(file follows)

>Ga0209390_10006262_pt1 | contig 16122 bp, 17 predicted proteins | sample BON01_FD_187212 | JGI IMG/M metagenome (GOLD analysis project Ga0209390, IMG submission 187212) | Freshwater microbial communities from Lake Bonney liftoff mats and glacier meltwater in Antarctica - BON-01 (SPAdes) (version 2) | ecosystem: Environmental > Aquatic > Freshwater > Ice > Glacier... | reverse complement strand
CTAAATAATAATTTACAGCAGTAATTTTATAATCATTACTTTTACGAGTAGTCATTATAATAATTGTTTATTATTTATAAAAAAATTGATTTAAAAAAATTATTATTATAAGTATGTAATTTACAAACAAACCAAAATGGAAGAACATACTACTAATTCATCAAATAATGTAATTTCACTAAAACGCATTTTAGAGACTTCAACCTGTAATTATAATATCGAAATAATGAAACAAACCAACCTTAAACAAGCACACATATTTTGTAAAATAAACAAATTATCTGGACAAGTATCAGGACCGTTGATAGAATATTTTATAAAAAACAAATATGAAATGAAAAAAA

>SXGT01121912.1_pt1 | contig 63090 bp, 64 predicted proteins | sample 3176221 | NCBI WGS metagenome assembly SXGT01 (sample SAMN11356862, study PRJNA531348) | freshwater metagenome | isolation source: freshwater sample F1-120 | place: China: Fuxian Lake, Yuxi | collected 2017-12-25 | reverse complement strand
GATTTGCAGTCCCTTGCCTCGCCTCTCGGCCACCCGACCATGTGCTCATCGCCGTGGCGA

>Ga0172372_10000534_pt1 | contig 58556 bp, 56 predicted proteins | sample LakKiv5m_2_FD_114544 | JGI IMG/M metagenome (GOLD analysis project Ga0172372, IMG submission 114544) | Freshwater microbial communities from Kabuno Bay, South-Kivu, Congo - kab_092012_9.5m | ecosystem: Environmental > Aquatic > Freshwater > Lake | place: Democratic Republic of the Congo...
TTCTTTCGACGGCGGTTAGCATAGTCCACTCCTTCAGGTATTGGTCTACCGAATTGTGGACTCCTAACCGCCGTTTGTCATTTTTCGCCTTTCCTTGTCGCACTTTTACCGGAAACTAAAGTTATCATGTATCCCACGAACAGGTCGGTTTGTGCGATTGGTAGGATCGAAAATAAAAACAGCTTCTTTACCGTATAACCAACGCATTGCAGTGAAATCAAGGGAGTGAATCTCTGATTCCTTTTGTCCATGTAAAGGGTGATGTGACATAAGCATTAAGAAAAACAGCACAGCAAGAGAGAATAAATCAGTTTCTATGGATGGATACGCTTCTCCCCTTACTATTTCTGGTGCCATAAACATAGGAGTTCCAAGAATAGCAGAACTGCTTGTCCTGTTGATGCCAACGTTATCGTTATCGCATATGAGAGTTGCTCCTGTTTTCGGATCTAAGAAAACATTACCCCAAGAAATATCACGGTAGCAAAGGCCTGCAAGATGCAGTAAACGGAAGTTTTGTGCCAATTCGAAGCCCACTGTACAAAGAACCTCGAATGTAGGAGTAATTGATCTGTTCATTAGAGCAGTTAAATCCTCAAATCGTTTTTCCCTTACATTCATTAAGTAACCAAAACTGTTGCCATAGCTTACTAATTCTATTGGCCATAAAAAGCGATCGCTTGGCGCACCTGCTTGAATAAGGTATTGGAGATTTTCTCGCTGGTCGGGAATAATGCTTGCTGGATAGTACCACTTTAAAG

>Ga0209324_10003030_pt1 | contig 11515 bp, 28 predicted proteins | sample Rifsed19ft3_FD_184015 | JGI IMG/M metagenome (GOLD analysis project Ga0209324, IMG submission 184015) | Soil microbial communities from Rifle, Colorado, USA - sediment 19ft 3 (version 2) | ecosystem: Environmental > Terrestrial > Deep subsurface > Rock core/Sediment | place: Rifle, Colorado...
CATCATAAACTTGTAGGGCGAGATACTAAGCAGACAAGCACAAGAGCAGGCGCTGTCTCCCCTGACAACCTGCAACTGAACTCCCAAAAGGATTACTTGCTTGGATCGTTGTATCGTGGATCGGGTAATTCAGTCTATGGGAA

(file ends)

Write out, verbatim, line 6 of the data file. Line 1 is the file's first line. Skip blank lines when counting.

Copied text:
TTCTTTCGACGGCGGTTAGCATAGTCCACTCCTTCAGGTATTGGTCTACCGAATTGTGGACTCCTAACCGCCGTTTGTCATTTTTCGCCTTTCCTTGTCGCACTTTTACCGGAAACTAAAGTTATCATGTATCCCACGAACAGGTCGGTTTGTGCGATTGGTAGGATCGAAAATAAAAACAGCTTCTTTACCGTATAACCAACGCATTGCAGTGAAATCAAGGGAGTGAATCTCTGATTCCTTTTGTCCATGTAAAGGGTGATGTGACATAAGCATTAAGAAAAACAGCACAGCAAGAGAGAATAAATCAGTTTCTATGGATGGATACGCTTCTCCCCTTACTATTTCTGGTGCCATAAACATAGGAGTTCCAAGAATAGCAGAACTGCTTGTCCTGTTGATGCCAACGTTATCGTTATCGCATATGAGAGTTGCTCCTGTTTTCGGATCTAAGAAAACATTACCCCAAGAAATATCACGGTAGCAAAGGCCTGCAAGATGCAGTAAACGGAAGTTTTGTGCCAATTCGAAGCCCACTGTACAAAGAACCTCGAATGTAGGAGTAATTGATCTGTTCATTAGAGCAGTTAAATCCTCAAATCGTTTTTCCCTTACATTCATTAAGTAACCAAAACTGTTGCCATAGCTTACTAATTCTATTGGCCATAAAAAGCGATCGCTTGGCGCACCTGCTTGAATAAGGTATTGGAGATTTTCTCGCTGGTCGGGAATAATGCTTGCTGGATAGTACCACTTTAAAG